The MA108M Moonlight’s top plate is plastic, which surprised me due to the keyboard’s premium price tag. But the dark plastic is carved with subtle engravings that make it look like a piece of wood. It also helps the keycaps stand out, and for good reason. Varmilo successfully does a delicate dance of colors, uniting an old-school gray with a darker one and tossing in some teal ones that’ll make you feel young again.
The keycaps are PBT plastic and said to be 1.3mm thick. There’s a gentle texture on the light gray keys that’s slightly rougher on the darker gray ones and especially rough on the teal ones, particularly the spacebar. You wouldn’t note the small differences there by looks alone. As expected with PBT, these keycaps look pristine and remain fingerprint-free no matter how much you type.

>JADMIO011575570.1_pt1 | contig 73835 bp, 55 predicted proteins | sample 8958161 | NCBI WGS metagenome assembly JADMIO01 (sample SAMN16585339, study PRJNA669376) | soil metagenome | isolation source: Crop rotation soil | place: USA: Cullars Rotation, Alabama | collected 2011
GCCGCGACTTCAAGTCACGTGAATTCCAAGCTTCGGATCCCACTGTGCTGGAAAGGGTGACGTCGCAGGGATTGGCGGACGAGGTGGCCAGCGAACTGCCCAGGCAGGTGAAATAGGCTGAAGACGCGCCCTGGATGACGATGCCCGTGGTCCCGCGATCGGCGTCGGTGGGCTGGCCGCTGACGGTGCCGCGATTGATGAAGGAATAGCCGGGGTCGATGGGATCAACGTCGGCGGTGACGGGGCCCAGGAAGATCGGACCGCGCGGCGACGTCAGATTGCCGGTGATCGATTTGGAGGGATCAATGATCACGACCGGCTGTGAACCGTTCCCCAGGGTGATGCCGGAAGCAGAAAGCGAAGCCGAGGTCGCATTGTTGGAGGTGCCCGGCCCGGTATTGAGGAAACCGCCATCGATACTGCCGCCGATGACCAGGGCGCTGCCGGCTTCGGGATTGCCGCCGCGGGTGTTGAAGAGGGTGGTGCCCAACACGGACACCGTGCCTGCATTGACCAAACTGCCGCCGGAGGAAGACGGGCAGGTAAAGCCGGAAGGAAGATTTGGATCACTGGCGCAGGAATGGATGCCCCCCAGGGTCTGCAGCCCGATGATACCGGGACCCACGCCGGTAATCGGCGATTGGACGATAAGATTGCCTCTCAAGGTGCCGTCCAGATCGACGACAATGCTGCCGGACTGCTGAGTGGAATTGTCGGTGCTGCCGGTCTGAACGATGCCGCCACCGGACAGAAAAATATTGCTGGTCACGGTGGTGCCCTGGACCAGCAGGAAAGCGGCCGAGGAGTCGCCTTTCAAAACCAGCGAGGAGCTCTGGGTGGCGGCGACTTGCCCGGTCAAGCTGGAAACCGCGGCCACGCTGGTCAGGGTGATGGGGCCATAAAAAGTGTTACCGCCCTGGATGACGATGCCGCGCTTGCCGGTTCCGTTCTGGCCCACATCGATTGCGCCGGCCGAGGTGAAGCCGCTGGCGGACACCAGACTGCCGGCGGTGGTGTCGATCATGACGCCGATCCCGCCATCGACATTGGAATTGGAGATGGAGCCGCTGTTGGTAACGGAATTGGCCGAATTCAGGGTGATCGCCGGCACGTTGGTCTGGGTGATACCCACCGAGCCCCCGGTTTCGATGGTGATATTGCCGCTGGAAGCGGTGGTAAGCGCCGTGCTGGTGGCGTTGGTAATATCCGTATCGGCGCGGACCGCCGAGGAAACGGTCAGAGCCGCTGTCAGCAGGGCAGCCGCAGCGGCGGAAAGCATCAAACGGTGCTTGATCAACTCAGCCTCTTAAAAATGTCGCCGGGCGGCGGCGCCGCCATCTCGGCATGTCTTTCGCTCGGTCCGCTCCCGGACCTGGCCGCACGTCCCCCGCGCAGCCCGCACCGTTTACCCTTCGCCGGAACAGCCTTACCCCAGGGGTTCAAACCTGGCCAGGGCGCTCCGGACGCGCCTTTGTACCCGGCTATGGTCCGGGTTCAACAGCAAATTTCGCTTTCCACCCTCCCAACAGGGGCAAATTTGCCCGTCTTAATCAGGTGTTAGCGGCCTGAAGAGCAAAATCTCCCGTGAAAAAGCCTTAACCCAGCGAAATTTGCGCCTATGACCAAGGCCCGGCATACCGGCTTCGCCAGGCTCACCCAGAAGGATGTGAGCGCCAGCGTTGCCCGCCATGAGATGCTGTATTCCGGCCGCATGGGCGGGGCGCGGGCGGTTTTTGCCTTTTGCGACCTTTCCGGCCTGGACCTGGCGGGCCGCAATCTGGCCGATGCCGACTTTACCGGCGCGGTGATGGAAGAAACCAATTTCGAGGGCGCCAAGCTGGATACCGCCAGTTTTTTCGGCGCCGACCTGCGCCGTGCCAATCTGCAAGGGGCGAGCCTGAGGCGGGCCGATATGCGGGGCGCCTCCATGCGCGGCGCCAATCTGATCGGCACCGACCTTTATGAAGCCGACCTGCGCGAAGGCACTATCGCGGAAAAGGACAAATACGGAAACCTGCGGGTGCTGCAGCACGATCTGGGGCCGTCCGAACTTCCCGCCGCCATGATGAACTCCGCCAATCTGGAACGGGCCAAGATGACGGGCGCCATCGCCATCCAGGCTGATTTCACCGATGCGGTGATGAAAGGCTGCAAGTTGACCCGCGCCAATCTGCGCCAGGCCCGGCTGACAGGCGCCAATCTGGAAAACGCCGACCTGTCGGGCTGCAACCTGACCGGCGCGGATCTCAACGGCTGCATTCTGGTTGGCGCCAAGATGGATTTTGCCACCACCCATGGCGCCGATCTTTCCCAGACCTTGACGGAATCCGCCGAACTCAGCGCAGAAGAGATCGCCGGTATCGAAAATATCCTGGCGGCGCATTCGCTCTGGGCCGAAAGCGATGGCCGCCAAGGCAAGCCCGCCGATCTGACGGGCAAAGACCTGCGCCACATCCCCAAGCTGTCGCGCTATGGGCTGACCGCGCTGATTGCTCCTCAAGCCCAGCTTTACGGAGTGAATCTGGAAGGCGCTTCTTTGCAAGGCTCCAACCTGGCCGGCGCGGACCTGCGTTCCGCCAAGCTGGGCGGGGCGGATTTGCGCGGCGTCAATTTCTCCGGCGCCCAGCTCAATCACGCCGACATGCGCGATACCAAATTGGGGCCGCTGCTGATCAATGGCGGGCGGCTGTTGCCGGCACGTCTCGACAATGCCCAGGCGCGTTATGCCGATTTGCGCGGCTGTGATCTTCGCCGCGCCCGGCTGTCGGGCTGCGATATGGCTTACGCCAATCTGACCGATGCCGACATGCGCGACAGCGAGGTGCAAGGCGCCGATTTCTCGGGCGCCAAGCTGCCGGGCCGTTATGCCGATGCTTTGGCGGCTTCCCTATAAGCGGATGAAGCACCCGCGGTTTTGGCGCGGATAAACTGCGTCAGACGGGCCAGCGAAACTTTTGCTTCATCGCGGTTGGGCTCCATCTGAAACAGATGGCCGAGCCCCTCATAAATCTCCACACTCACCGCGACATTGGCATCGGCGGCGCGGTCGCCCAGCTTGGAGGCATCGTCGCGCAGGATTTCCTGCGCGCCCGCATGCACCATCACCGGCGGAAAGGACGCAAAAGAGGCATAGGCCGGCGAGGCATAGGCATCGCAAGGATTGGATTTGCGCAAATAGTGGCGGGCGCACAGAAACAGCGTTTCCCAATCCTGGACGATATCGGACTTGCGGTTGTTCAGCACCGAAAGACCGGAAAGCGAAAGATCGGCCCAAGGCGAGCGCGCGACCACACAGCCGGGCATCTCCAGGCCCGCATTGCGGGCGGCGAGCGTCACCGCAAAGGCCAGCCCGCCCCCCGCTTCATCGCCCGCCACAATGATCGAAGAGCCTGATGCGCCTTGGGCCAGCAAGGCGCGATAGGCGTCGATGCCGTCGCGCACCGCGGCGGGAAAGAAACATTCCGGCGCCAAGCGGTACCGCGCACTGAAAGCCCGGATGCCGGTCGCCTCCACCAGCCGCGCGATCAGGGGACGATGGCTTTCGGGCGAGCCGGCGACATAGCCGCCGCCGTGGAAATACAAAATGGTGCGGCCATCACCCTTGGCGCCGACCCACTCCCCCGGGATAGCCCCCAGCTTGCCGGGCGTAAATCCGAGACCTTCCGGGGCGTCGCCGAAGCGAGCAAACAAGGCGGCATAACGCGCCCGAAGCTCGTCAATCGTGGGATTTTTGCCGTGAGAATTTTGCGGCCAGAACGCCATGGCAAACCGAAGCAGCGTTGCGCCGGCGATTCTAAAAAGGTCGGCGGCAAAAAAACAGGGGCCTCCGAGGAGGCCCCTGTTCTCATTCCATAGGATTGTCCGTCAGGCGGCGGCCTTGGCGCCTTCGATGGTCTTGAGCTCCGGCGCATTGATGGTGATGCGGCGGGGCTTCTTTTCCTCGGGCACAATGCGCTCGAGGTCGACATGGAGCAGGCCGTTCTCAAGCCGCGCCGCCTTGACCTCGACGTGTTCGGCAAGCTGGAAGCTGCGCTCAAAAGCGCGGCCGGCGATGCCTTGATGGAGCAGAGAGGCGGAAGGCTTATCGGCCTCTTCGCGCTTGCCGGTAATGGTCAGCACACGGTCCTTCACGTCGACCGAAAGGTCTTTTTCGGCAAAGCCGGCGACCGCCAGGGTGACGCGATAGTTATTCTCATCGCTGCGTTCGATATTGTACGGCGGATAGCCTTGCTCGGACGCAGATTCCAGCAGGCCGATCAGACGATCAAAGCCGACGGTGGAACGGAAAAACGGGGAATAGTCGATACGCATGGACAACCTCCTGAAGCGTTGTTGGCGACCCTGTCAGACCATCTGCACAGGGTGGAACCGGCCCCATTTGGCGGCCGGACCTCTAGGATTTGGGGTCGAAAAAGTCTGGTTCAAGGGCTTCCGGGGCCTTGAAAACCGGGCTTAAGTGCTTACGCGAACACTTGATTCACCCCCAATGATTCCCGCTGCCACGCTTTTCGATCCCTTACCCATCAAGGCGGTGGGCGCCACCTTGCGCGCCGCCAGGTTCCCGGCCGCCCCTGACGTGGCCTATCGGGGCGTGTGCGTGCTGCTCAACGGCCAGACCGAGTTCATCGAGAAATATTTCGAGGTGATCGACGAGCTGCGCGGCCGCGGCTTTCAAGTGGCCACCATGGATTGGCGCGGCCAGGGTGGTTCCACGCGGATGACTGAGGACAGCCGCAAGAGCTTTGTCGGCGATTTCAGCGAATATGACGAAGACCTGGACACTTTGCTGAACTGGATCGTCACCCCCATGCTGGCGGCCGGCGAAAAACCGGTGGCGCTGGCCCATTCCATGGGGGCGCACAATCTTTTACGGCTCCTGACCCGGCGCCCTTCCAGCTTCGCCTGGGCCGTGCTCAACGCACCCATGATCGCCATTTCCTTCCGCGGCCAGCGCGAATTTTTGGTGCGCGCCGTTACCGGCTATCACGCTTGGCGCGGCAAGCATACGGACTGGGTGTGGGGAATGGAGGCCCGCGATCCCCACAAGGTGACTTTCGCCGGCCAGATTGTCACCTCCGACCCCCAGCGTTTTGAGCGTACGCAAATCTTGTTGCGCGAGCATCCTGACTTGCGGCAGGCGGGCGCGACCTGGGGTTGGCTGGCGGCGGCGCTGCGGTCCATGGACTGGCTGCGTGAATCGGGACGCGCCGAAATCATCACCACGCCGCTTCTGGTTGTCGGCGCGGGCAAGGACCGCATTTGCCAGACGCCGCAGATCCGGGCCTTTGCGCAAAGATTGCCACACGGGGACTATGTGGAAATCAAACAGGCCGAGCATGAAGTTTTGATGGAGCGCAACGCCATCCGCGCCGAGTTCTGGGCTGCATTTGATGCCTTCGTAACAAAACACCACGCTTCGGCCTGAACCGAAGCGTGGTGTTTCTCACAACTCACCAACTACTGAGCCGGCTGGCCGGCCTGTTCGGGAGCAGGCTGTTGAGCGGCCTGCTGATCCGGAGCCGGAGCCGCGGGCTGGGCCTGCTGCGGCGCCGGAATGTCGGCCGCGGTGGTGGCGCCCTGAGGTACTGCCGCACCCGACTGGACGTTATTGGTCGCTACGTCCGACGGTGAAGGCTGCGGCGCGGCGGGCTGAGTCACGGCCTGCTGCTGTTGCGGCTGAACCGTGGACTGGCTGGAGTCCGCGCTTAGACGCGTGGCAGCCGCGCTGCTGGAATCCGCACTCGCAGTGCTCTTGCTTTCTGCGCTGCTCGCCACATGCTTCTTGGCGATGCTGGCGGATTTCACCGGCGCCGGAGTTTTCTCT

The keycaps’ font is a little thick but clearly legible. It may be too much for some, but I love the classic look, which is partially due to the dye sublimation process, where the writing is created by sinking dye into a laser engraving on the keycaps, staining it. You can’t feel the writing, and it won’t fade.
Less favored, though, are the keys in the upper-right corner. They launch (from left to right) in Windows: the VLC player, your web browser, calculator and the This PC menu. There’s no way to reprogram those keys, so I’d much rather have a set of dedicated media keys.
Varmilo also made an interesting choice in cutting the dedicated Menu button; instead you have to hit FN and right Ctrl, as the subscript reminds you. Living in the Menu button’s typical spot is a right FN key, and where the right FN key typically is, is a second Windows key. It’s a small issue that I barely noticed in use (as long as I have a right FN key I’m fine), but if it annoys you, it’ll annoy you even more to know the keys aren’t reprogrammable. The solution is to swap the left Windows key and FN key by holding down FN and the left Windows key.